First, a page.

Edward Andrew Bennett, Jr. was born in Middleport, Ohio on February 11, 1920. He was working as a “skilled asbestos and insulation worker” when he was drafted into the United States Army on January 10, 1944. His skilled occupation probably explains why he was inducted so late into the war.
The 90th Infantry Division was first formed in August 1917 as part of the United States Army for service in World War I. It was known as the “Texas Oklahoma” division as most of the division’s men came from those two states, and the division’s patch became a combined “T” and “O”.
The 90th was deactivated after World War I, and was reformed for World War II in 1942. The first elements of the division landed in Normandy on D-Day, and the full unit entered combat by June 10, 1944. The division’s combat record gave them a better nickname that played off of the “TO”: “Tough ‘Ombres”. About five months later on November 12, 1944, two of the division’s soldiers exhibited heroism above and beyond the normal call of duty.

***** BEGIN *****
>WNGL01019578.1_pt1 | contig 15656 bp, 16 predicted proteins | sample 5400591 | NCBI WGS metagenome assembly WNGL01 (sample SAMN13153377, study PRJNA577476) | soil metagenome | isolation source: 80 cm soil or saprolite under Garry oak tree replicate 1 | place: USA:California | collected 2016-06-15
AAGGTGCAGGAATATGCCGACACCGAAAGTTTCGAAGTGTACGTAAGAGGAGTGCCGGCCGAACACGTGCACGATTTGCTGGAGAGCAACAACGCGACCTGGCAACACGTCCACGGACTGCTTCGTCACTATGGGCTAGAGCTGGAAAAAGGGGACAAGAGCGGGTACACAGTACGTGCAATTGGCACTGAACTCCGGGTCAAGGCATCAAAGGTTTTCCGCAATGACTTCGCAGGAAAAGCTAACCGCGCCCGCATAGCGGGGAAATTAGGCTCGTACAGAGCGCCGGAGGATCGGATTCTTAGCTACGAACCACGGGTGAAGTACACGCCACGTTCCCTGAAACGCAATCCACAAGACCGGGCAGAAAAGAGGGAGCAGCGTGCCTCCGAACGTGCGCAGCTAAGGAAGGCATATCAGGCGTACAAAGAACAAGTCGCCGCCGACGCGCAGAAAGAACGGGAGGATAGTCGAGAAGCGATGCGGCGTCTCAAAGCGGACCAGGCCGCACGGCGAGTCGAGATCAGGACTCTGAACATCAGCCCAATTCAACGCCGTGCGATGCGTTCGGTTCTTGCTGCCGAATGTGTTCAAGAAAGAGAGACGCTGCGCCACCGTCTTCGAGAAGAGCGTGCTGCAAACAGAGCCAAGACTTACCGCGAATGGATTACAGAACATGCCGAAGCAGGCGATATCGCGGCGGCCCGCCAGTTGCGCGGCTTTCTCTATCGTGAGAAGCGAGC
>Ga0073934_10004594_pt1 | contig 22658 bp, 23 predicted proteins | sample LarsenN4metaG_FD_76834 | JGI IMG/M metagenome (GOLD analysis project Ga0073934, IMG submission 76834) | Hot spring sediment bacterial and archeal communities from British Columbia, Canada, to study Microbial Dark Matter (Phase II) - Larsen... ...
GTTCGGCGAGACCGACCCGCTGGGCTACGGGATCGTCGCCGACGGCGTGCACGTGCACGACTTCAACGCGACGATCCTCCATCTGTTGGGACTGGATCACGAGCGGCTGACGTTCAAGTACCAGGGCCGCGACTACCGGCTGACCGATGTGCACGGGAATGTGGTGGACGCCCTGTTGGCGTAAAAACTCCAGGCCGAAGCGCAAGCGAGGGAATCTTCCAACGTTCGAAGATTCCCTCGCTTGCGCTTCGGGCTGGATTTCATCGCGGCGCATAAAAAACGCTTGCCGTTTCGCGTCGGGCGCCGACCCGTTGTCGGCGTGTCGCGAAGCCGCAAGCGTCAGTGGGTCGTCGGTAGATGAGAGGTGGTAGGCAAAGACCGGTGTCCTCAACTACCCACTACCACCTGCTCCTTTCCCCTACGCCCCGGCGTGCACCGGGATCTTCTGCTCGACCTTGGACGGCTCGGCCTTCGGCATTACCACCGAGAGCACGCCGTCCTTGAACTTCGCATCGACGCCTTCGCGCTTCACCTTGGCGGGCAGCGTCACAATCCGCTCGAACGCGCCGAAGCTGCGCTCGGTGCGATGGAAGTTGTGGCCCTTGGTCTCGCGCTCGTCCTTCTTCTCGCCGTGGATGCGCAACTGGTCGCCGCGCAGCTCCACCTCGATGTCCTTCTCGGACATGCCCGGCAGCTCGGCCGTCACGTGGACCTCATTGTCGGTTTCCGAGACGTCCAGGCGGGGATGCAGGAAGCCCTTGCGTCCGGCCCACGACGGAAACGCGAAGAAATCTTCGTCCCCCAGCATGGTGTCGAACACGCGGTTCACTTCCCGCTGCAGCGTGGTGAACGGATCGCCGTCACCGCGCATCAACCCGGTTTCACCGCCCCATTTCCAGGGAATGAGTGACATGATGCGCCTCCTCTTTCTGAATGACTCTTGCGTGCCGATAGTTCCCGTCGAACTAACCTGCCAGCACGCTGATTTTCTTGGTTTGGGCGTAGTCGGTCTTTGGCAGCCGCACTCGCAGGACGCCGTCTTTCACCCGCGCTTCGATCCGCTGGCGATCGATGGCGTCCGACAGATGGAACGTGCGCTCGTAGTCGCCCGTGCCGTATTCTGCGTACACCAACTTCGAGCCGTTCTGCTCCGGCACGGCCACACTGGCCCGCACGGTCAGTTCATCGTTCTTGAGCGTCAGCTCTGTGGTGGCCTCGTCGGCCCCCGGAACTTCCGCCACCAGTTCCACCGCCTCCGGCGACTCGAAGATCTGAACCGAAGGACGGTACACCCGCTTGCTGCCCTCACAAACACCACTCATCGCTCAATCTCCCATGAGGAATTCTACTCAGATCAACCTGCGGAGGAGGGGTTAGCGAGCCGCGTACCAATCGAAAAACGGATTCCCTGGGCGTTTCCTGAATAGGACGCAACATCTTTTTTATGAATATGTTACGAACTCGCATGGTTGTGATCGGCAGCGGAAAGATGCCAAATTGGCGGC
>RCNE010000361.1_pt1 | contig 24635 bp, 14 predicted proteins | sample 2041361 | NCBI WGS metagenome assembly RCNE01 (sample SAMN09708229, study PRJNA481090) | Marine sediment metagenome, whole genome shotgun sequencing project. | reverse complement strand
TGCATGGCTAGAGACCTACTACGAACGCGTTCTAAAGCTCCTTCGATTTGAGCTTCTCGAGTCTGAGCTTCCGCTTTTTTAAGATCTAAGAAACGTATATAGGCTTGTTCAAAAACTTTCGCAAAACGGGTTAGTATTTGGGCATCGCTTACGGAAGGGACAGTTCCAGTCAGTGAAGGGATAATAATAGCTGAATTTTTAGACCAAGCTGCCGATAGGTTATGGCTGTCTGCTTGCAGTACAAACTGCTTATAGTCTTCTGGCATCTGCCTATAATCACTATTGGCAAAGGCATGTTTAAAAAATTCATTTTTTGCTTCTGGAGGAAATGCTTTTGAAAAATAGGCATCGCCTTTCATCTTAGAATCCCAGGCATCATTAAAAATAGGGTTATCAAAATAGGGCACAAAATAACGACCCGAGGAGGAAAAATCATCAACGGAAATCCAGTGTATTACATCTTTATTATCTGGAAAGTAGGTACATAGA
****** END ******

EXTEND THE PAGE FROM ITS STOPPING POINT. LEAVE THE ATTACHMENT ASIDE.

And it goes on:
One man lived, one died, and both received the Medal of Honor.
John Druse Hawk, known as “Bud” to friends and family, was born in San Francisco, California on May 30, 1924. He grew up on Bainbridge Island, Washington, and it was from that area that he joined the United States Army in 1943.
Hawk was an infantryman with Company E, 2nd Battalion, 359th Infantry Regiment. The regiment was part of the 90th Infantry Division, formed in 1942, and whose first action was in France when the first elements of the division landed on Utah Beach on D-Day.